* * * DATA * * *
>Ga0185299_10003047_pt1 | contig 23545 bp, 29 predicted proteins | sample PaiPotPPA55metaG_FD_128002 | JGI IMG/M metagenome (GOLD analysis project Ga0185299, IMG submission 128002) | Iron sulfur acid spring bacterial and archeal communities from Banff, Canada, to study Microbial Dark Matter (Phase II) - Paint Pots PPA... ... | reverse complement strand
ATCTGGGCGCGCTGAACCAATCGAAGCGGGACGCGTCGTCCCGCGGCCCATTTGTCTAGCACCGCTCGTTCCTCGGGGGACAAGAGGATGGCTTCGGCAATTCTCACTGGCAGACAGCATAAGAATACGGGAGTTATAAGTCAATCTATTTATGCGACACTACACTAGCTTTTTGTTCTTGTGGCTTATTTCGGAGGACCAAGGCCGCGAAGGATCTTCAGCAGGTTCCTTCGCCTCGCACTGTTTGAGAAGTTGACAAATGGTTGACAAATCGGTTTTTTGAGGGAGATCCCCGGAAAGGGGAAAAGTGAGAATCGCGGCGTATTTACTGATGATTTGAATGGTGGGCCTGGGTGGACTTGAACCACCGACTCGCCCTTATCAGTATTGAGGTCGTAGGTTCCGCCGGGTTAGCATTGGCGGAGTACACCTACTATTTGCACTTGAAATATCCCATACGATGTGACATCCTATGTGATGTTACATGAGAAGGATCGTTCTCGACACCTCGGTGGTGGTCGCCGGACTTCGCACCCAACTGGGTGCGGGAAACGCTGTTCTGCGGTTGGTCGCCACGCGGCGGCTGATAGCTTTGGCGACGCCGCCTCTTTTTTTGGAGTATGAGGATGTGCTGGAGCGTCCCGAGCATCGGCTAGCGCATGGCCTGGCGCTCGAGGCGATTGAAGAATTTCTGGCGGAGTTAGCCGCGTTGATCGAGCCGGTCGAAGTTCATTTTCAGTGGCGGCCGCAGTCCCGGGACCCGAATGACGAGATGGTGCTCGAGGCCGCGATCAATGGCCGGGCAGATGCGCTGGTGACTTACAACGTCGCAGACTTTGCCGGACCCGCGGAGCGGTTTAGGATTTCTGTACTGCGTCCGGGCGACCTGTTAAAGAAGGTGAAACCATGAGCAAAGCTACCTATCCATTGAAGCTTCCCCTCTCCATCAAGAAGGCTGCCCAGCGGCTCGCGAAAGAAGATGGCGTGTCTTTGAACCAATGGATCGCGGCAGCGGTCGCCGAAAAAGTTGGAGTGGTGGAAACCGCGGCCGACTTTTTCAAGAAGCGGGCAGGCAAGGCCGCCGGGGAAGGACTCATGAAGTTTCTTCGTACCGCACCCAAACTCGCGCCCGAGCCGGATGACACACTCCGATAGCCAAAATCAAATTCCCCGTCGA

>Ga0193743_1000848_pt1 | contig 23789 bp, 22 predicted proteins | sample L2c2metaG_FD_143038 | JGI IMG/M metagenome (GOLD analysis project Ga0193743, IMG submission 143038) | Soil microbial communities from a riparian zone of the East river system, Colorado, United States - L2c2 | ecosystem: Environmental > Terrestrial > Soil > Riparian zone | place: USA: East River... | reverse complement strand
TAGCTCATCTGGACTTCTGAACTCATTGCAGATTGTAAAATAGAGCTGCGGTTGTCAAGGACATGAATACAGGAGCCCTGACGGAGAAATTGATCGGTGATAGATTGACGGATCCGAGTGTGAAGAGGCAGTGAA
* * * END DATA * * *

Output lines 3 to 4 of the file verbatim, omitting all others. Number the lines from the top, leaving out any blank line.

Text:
>Ga0193743_1000848_pt1 | contig 23789 bp, 22 predicted proteins | sample L2c2metaG_FD_143038 | JGI IMG/M metagenome (GOLD analysis project Ga0193743, IMG submission 143038) | Soil microbial communities from a riparian zone of the East river system, Colorado, United States - L2c2 | ecosystem: Environmental > Terrestrial > Soil > Riparian zone | place: USA: East River... | reverse complement strand
TAGCTCATCTGGACTTCTGAACTCATTGCAGATTGTAAAATAGAGCTGCGGTTGTCAAGGACATGAATACAGGAGCCCTGACGGAGAAATTGATCGGTGATAGATTGACGGATCCGAGTGTGAAGAGGCAGTGAA